A neuropeptide hormone called orexin-A—which plays an important role in regulating the normal sleep-wake cycle—also affects emergence (waking up) after anesthesia, reports an experimental study in the October issue of Anesthesia & Analgesia, official journal of the International Anesthesia Research Society (IARS).
Preliminary studies in rats suggest that the anesthetic drug propofol blocks the activity of brain cells which produce orexin-A, while administration of orexin-A hastens emergence from propofol anesthesia. The study was performed by Dr Hai-Long Dong and colleagues of Xijing Hospital, Xian, China.
Orexin-A Plays Role in Propofol Anesthesia and Emergence
The researchers designed a series of experiments in rats to study the role of orexins in the "anesthesia-arousal" cycle. They focused on the effects of propofol—a drug widely used not only for anesthesia but also as a sedative.
The orexins are a relatively recently discovered group of peptides expressed by neurons (nerve cells) in specific areas of the brain. "Accumulated evidence suggests that orexinergic [orexin-producing] neurons play a critical role in the promotion and the maintenance of wakefulness," the researchers write.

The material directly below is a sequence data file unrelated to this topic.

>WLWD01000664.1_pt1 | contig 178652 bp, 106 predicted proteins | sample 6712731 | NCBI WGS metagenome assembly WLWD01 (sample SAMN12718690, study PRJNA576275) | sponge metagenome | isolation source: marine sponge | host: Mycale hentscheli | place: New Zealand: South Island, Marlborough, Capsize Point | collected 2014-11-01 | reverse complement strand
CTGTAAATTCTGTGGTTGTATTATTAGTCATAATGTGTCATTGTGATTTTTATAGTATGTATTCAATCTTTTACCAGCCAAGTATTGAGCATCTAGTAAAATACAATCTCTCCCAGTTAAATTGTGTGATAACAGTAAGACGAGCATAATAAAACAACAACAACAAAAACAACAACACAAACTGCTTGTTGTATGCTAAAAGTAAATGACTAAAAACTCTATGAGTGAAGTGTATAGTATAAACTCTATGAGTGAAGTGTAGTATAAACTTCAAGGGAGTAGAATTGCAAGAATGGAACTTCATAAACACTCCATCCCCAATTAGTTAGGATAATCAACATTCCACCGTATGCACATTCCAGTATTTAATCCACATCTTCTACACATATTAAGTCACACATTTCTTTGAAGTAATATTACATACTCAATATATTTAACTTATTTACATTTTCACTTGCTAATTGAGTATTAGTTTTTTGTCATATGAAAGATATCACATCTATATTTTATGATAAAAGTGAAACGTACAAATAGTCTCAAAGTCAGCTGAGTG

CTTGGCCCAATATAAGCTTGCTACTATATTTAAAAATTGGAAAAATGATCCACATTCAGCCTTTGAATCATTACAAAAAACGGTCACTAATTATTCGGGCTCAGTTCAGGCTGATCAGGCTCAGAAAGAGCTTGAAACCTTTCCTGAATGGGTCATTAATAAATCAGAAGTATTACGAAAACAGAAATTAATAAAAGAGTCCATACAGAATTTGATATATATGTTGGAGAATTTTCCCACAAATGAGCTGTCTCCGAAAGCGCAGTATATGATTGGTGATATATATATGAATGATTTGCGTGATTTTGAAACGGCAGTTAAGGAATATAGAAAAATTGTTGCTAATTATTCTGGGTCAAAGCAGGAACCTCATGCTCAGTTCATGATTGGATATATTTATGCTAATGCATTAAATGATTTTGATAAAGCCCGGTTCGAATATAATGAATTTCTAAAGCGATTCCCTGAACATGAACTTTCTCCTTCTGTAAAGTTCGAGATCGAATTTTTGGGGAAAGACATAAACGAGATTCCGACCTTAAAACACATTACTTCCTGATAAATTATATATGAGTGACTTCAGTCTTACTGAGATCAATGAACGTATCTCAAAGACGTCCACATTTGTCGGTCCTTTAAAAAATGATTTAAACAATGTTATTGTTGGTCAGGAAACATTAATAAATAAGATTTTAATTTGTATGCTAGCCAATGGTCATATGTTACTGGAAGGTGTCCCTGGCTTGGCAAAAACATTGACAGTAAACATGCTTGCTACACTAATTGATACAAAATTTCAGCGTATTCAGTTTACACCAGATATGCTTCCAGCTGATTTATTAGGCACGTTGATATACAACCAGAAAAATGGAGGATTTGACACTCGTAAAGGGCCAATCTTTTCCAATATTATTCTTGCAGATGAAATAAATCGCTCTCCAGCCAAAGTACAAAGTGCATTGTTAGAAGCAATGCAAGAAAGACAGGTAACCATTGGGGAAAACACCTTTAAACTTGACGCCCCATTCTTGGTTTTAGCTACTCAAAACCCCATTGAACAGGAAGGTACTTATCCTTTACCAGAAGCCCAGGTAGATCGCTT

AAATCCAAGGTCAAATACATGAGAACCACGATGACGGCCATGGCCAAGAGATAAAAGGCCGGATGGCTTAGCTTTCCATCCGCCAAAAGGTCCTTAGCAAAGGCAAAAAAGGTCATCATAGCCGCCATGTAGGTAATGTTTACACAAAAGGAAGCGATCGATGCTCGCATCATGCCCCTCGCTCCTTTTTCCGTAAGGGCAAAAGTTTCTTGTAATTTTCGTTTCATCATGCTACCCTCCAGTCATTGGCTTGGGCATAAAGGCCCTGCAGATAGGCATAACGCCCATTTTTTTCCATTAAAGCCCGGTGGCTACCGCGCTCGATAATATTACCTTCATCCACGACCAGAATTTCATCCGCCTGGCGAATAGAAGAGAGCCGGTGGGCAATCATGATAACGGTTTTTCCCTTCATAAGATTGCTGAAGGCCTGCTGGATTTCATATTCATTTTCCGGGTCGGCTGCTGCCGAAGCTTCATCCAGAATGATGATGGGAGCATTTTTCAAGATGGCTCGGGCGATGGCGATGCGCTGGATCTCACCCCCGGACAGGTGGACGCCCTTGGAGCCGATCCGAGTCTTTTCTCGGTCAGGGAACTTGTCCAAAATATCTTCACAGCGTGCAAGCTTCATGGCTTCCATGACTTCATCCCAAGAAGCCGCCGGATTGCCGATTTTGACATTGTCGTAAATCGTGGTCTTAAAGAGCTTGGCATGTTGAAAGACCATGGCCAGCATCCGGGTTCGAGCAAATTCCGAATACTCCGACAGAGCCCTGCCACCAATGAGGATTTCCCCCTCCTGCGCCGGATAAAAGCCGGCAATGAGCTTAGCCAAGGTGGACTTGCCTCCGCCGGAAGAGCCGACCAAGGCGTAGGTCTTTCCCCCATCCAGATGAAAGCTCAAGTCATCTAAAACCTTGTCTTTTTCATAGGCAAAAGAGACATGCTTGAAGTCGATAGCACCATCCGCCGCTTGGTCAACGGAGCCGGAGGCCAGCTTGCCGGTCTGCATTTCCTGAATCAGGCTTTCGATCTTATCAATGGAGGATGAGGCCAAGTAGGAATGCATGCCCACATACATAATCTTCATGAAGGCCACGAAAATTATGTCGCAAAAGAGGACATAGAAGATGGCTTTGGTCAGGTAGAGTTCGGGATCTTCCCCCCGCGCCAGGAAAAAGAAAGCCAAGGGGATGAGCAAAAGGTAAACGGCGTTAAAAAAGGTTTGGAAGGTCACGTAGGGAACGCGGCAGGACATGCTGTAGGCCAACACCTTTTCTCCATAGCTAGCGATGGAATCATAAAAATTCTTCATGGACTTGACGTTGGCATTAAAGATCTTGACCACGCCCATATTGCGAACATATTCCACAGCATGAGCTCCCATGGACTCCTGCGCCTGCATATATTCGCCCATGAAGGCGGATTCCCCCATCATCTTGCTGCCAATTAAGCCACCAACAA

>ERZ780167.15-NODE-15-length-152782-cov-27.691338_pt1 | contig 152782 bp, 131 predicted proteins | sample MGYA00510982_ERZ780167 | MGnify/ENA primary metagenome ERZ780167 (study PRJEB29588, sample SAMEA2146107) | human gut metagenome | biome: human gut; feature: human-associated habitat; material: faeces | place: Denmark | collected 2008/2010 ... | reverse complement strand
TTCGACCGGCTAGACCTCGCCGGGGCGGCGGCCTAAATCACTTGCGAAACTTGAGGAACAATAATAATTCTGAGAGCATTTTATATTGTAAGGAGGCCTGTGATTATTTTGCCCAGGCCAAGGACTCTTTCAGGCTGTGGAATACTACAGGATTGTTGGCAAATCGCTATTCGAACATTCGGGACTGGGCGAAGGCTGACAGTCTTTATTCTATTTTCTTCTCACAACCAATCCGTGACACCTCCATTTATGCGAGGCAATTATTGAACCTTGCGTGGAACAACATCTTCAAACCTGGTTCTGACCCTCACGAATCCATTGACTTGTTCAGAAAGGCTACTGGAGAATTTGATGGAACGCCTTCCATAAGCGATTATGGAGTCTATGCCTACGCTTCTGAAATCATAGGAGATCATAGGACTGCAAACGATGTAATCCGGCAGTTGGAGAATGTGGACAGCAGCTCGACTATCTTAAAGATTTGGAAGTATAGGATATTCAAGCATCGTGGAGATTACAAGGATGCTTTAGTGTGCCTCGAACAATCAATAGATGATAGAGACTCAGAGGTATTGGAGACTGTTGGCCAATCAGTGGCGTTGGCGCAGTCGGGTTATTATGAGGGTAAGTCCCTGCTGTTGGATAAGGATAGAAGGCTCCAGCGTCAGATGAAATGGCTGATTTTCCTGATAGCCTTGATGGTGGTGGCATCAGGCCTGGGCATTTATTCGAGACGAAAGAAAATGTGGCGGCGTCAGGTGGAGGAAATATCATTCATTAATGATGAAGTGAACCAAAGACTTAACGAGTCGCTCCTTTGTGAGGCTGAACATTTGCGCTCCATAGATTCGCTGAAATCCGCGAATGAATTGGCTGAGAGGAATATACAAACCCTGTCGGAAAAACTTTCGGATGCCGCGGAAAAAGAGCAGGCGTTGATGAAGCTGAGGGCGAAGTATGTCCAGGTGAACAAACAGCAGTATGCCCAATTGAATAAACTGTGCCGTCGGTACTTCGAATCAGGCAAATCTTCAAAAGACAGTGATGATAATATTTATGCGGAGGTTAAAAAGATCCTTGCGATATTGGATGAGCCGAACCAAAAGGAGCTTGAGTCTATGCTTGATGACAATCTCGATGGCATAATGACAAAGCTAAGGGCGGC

In the experiments, when rats were placed under propofol anesthesia, the activity of orexinergic neurons dropped sharply. When the rats emerged from anesthesia, orexinergic neuron activity returned to normal. Levels of orexin-A in the blood also decreased during propofol anesthesia. As in previous studies, the orexin-producing neurons were localized to a region called the basal forebrain.
In further experiments, anesthetized rats underwent injection of micro-level amounts of orexin- A into the basal forebrain. Within minutes, their brain electrical activity patterns changed from an "anesthetized" to an "arousal" pattern. Orexin-A injection also led to faster emergence from propofol anesthesia—about 40 percent faster than without orexin-A.
In contrast, a drug that blocked the orexin-A receptor delayed emergence from anesthesia. Neither orexin-A nor the receptor blocker affected the time to induce propofol anesthesia.
Recent studies have suggested that orexinergic neurons play an important role in the promotion and maintenance of wakefulness versus sleep in mammals. For example, drugs that block orexin impair the arousal process, leading to the sleep disorder narcolepsy. Previous reports have shown that other common anesthetics reduce the activity of orexinergic neurons.
The new study adds propofol to the list of anesthetics that act on orexinergic neurons in the basal forebrain. It also provides new evidence that orexin-A can facilitate emergence from anesthesia, while a drug that blocks orexin-A delays emergence.
"These findings indicate that the orexinergic signal pathway is involved in anesthesia-arousal regulation of propofol anesthesia," the researchers write. Future studies may help to clarify how orexinergic signals in the basal forebrain affect the process of emergence from anesthesia in human patients.